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    • 25 considered more popular modes of receiving printed messages. If educators understand this multimedia culture, and how students in the digital era interpret messages, they can use this knowledge to build on students’ current interests and...
    • Page 33

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    • 27 that curriculum standards are taught and students are prepared for end-of-level tests, such as the CRTs. However, if educators recognize that another priority of teaching should be to learn about the HLEs, home communities, and the cultural...
    • Page 35

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    • 29 Chapter 3 Methodology The purpose of this research project was to investigate whether the connection between literacy achievement among English language learners (ELLs) from low socio-economic status (SES) families and their home-literacy...
    • Page 37

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    • 31 Instrumentation Questionnaires, language arts scores from end-of-level CRTs, UALPA scores, free and reduced lunch data (Title I), and ethnographic case studies were used to examine the connections between home-literacy environments and literacy...
    • Page 9

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    • 5 Definition of terms Academic Achievement: Students being able to perform independently at grade level proficiency. Basic Skills Test: The Basic Skills Test is an assessment measuring a student’s understanding as it pertains to math fundamentals...
    • Page 18

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    • 14 Where parents are capable of guiding the child and are inclined to supervise the home study, their children succeed in school. But where the parents are illiterate or for other reasons are unable to supervise the home study, their children as...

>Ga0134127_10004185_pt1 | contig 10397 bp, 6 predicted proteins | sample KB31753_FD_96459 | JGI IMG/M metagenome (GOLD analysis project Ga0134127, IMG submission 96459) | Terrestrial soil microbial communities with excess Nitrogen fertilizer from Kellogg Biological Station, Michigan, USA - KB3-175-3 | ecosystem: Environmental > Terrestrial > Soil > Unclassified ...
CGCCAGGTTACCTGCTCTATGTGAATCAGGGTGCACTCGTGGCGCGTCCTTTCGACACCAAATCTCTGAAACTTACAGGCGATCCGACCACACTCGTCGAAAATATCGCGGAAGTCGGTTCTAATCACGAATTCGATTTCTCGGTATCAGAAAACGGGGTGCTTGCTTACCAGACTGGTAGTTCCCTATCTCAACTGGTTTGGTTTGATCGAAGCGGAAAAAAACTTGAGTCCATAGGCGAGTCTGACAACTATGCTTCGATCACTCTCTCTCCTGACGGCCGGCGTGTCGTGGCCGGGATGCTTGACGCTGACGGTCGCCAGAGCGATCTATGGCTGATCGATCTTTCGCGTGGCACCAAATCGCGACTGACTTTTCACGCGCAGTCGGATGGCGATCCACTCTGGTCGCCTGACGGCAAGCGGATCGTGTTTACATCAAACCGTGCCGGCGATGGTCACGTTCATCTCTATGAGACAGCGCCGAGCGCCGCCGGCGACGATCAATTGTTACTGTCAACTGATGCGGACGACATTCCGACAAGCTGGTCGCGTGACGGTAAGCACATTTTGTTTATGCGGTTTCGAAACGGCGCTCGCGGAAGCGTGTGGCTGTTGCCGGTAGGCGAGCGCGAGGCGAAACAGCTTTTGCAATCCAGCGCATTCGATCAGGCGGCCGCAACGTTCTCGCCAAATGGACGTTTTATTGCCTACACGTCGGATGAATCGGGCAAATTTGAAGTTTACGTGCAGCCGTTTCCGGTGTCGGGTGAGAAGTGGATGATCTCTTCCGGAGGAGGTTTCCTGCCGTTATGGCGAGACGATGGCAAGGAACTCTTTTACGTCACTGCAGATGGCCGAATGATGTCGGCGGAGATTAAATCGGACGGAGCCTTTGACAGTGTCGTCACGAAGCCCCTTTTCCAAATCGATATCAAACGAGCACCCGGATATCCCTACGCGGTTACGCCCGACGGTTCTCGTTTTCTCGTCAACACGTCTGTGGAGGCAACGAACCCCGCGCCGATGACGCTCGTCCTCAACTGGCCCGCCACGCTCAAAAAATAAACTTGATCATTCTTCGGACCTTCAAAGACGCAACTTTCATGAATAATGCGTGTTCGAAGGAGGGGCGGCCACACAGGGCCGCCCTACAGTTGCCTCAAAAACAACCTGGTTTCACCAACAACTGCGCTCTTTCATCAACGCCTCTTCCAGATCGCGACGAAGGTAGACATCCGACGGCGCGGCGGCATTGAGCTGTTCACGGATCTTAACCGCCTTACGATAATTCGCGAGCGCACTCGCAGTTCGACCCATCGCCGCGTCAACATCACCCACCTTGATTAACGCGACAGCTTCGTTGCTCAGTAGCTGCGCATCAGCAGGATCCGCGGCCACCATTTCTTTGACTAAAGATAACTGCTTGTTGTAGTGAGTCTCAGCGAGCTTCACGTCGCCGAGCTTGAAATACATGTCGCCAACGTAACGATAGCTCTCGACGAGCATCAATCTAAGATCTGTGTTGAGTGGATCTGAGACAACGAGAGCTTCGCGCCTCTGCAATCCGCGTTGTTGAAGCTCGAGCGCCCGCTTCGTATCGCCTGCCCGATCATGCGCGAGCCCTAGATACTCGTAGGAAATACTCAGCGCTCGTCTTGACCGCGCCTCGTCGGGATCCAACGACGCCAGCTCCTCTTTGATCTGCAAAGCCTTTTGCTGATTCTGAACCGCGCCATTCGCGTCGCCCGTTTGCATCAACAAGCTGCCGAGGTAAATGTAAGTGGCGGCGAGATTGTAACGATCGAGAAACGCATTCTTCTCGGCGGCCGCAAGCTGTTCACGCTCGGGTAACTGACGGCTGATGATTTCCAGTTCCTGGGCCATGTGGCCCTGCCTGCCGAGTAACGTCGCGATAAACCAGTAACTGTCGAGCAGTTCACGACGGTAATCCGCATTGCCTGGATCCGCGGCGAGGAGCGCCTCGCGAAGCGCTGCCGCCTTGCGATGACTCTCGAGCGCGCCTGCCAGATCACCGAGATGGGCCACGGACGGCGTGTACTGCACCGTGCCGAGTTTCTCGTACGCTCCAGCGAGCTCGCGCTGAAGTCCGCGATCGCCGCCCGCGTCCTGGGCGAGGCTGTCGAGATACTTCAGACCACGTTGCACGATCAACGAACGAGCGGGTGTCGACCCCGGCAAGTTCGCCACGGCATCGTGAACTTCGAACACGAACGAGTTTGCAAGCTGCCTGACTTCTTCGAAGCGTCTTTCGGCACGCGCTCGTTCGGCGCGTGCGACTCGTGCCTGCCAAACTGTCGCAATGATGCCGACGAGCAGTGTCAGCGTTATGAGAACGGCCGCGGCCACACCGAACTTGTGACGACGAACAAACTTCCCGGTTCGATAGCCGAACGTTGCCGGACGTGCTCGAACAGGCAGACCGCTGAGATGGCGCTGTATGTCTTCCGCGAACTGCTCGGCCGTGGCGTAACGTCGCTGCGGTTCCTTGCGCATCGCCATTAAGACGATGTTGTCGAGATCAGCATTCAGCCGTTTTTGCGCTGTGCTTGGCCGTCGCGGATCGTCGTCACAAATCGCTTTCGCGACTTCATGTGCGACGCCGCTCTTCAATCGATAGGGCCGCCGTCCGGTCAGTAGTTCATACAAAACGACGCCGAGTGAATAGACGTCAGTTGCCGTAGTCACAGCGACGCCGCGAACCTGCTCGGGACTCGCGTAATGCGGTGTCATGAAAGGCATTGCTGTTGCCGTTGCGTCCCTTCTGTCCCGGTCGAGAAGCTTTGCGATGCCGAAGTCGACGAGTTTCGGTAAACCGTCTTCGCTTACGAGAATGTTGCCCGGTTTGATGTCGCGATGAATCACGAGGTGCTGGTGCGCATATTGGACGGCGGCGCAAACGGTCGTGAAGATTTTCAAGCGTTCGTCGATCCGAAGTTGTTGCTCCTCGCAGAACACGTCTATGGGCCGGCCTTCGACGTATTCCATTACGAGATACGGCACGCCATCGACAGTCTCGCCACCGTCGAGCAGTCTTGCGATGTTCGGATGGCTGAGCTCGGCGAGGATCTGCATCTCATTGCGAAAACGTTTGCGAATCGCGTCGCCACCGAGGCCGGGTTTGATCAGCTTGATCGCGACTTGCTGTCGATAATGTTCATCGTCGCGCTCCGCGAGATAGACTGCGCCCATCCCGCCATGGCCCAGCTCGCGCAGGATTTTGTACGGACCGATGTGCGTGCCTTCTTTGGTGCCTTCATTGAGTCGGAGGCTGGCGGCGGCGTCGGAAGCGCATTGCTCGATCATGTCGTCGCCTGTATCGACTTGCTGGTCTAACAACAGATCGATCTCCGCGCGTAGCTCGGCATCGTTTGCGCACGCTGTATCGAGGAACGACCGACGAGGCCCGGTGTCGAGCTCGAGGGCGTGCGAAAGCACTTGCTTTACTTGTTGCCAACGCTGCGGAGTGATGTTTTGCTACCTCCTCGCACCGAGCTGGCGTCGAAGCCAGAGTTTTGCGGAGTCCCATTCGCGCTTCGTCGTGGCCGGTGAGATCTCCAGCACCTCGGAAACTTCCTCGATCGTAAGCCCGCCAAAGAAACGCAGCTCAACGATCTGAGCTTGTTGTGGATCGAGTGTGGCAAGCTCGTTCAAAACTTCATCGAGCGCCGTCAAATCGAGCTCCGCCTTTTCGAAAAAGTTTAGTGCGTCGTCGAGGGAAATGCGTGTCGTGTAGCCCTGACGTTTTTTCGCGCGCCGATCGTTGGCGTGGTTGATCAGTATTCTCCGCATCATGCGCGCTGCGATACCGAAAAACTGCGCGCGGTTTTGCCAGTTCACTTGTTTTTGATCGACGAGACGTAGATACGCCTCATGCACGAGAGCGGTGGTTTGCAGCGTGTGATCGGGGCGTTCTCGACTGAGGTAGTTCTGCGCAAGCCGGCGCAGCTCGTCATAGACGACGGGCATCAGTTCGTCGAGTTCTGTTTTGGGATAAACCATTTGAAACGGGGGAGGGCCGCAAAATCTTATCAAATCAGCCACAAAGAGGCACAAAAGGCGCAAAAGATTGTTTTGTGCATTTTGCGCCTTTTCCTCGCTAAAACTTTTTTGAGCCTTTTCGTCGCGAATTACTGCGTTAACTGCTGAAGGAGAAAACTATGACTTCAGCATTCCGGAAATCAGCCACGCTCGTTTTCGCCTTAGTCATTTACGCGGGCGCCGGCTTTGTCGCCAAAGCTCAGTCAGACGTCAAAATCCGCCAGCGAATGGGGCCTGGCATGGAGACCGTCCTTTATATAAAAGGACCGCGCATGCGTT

• Page 19

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    • 15 Not all children are receptive to the same type of instruction provided (Yang, 2006). Some students may thrive in a straightforward type of instruction. Others might need a more holistic approach to learning. There are two major types of...
    • Page 21

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    • 17 may be unrelated to what is going on in the classroom, there is still a lot of pressure placed on the positive results from these assessments. The assumption that something is wrong with education is based on sparse information about the...
    • Page 22

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    • 18 • The degree of repetition of topics (U.S. curriculum was highly repetitive; topics were introduced too early, taught with too little depth, and were endlessly repeated). • Logical order of topics (topics in U.S. were not presented in a...
    • Page 28

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    • 24 Some Parents Have the Will but Lack the Ability to Help Their Children in Mathematics Many parents of today’s children were involved in a much different math curriculum than what their children face now (Harris & Goodall, 2008)....